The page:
Ash Wednesday is February 18th this year and marks the beginning of Lent. It is observed by having a cross of ashes put on one’s forehead, hearing the phrase: “Remember that from dust you have come and to dust you shall return” (Genesis 3:19). Easter, April 5th this year (on the protestant calendar) is the end of Lent marked by celebration of the resurrection.
Fast for Fifteen: Interfaith Worker Justice Executive Director, Rudy Lopez, invites supporters of worker justice into a fast from fast food during the season of Lent, in support of the fight for “15 and a union” for fast food workers. If you choose to join the fast, please name ICWJ as your participating organization. Here is Rudy’s message:
Across the country, fast food workers are taking courageous action to push for $15 an hour and the right to form a union without retaliation. By joining with other workers across low-paying industries, they are winning concrete victories for the working poor. They are doing God’s work.
Moved by workers’ courage and perseverance, I invite you to join Interfaith Worker Justice for 40 days of prayer and personal sacrifice. In solidarity with those forced to struggle on poverty wages, will you Fast from Fast Food from Feb. 18 until April 4?
The Fast from Fast Food coincides with the 40-day Christian season of Lent, a period of prayer, fasting, repentance and sacrifice. As a Catholic, I welcome this opportunity to connect my own tradition to the movement for worker and economic justice.
Through prayer, fasting and almsgiving this Lenten Season, I hope to deepen my spiritual connection to the struggle. In the words of Pope Francis: “Faith is no refuge for the fainthearted, but something which enhances our lives. It makes us aware of a magnificent calling, the vocation of love.”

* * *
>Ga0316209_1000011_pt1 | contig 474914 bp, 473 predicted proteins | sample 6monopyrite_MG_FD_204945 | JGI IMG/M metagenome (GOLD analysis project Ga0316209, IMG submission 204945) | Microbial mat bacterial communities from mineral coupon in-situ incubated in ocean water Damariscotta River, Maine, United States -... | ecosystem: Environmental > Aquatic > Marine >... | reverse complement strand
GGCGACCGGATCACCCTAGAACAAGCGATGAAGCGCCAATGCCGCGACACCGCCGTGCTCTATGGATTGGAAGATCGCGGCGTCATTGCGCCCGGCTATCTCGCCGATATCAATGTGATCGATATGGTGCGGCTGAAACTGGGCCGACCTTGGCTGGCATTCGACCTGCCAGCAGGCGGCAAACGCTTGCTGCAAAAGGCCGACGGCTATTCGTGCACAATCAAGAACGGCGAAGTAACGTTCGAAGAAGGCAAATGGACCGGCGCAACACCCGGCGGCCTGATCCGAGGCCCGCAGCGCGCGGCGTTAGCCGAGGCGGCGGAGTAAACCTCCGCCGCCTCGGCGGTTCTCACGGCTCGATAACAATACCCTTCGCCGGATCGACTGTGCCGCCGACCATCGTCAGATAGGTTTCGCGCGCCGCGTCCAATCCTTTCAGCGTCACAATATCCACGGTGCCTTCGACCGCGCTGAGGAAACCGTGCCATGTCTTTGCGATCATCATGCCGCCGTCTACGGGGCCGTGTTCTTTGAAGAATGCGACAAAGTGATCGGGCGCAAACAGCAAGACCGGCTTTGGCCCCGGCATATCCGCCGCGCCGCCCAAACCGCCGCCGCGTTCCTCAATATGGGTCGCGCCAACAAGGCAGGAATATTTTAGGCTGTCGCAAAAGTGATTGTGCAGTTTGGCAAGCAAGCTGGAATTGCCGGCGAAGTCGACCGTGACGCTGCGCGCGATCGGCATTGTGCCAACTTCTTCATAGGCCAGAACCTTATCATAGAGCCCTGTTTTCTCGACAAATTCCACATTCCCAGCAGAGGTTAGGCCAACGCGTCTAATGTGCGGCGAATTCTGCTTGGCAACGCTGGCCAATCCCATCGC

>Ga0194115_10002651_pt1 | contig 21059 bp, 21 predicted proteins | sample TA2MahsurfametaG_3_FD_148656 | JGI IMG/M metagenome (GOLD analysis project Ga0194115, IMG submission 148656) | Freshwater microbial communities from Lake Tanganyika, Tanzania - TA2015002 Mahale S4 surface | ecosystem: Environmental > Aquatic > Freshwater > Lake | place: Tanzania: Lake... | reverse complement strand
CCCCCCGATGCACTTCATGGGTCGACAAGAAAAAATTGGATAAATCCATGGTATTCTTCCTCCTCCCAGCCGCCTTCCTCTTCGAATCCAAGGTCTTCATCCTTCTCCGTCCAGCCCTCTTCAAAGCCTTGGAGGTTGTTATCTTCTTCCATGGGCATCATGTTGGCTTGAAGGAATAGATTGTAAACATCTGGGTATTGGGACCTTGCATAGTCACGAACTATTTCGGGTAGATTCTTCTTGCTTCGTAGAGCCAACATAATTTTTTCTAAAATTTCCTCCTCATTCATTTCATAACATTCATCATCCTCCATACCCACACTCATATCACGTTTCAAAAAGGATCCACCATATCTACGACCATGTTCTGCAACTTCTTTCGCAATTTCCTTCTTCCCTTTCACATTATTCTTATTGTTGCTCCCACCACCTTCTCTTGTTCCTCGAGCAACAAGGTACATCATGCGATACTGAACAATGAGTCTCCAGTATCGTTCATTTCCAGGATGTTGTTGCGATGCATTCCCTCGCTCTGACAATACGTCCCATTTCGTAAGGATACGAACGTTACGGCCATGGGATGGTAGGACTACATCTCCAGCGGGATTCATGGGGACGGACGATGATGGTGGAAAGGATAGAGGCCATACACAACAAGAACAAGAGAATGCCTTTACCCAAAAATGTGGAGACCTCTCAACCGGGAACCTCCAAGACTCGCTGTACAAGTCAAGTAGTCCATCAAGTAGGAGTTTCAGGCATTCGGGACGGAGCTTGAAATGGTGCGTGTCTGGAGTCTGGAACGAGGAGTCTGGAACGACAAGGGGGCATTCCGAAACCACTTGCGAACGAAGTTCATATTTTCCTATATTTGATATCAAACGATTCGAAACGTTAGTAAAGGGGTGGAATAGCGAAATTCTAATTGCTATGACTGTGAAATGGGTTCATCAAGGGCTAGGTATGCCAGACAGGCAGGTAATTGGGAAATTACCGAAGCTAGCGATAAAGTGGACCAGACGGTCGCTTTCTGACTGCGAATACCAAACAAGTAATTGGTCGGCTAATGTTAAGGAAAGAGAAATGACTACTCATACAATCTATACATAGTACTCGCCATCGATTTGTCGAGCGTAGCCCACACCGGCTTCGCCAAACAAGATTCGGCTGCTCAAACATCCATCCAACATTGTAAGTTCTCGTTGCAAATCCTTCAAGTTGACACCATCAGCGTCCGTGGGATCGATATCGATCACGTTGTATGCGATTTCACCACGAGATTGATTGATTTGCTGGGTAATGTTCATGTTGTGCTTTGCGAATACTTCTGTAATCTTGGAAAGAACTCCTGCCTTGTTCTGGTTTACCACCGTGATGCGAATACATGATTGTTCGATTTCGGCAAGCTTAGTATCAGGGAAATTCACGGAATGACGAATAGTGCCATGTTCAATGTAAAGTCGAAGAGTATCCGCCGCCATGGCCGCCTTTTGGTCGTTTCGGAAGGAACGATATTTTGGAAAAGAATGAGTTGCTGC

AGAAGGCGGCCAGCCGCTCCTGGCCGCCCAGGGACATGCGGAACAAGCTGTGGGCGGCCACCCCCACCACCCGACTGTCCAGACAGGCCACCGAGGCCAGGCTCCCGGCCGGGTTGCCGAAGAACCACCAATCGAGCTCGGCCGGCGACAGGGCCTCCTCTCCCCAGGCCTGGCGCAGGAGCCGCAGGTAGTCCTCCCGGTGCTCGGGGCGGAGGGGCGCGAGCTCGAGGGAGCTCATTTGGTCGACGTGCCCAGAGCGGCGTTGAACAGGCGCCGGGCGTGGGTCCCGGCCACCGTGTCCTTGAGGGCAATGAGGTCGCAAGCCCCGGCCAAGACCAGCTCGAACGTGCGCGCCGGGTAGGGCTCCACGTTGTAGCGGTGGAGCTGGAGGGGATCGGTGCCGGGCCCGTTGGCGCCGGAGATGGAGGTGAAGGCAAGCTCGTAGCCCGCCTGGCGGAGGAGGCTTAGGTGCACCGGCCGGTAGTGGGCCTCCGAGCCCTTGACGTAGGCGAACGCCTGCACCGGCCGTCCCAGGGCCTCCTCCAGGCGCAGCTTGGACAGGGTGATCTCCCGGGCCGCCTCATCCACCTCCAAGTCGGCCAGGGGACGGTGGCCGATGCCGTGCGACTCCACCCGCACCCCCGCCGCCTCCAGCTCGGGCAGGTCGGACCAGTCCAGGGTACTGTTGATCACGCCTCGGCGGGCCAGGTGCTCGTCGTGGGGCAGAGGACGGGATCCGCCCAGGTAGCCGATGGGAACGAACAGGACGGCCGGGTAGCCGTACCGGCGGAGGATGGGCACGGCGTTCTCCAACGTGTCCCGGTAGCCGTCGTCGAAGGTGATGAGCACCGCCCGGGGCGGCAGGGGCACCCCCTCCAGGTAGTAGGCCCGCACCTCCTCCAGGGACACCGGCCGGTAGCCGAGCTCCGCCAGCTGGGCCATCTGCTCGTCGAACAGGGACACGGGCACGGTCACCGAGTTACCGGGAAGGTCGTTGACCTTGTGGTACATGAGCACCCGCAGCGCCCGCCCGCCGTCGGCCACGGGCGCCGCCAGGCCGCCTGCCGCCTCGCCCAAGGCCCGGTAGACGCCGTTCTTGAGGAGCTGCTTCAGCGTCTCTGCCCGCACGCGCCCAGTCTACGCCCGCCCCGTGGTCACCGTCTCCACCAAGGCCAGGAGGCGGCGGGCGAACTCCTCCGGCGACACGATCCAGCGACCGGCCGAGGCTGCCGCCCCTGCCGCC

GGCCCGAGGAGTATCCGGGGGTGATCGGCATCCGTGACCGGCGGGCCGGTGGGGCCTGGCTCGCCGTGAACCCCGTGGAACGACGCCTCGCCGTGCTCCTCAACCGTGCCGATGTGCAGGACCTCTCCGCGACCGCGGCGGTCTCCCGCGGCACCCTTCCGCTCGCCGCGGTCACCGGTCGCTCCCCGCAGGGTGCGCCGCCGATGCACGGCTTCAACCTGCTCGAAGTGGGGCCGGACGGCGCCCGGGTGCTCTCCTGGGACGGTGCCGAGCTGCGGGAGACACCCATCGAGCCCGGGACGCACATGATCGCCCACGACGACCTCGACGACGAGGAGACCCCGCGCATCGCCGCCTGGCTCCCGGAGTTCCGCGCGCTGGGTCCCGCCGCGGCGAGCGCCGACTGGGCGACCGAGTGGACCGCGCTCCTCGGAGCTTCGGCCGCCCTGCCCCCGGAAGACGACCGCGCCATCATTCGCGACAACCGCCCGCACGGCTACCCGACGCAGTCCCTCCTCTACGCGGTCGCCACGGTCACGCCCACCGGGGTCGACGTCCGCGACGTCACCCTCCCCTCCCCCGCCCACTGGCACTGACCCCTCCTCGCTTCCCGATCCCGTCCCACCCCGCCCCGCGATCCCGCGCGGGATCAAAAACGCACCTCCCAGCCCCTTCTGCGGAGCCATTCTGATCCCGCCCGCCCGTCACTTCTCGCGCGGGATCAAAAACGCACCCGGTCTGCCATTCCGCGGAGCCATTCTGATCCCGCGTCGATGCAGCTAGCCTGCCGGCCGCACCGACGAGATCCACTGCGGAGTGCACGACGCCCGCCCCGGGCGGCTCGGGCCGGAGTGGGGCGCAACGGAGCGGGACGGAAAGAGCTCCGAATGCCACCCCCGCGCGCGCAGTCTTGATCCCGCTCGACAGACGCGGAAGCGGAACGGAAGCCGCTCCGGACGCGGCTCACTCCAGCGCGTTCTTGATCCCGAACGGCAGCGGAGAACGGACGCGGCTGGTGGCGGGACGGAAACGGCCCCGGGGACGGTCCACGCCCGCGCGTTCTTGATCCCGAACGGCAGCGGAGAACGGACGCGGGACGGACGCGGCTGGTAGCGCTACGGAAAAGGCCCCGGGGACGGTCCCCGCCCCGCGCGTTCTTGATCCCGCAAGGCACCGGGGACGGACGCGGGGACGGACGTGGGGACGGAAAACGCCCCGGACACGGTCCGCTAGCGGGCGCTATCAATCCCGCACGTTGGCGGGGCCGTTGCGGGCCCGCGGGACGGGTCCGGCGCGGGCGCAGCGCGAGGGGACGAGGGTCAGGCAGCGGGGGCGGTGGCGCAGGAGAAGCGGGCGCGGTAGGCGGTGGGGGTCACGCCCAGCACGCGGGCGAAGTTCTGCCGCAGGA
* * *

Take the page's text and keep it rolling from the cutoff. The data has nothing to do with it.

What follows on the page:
Will you join me in this prayerful fast? Click here to make the pledge to Fast from Fast Food.
Fasting is one of the most transformational acts of faithful sacrifice embraced by many religious traditions and used across cultures as a powerful expression of solidarity and nonviolent action. No matter your faith tradition, I invite you to join me along this journey in a way that is authentic to you and your beliefs.
By fasting, we are telling fast food workers and their managers and corporate executives that the struggles many workers face due to inadequate pay and irregular scheduling is an injustice that we cannot accept.
Thank you for your prayerful solidarity with the fast food workers!
P.S. There are many ways you can get involved with the Fast from Fast Food in support of the workers who are organizing for better pay and working conditions. If a fast doesn’t work for you, click here to see how else you can support the fast.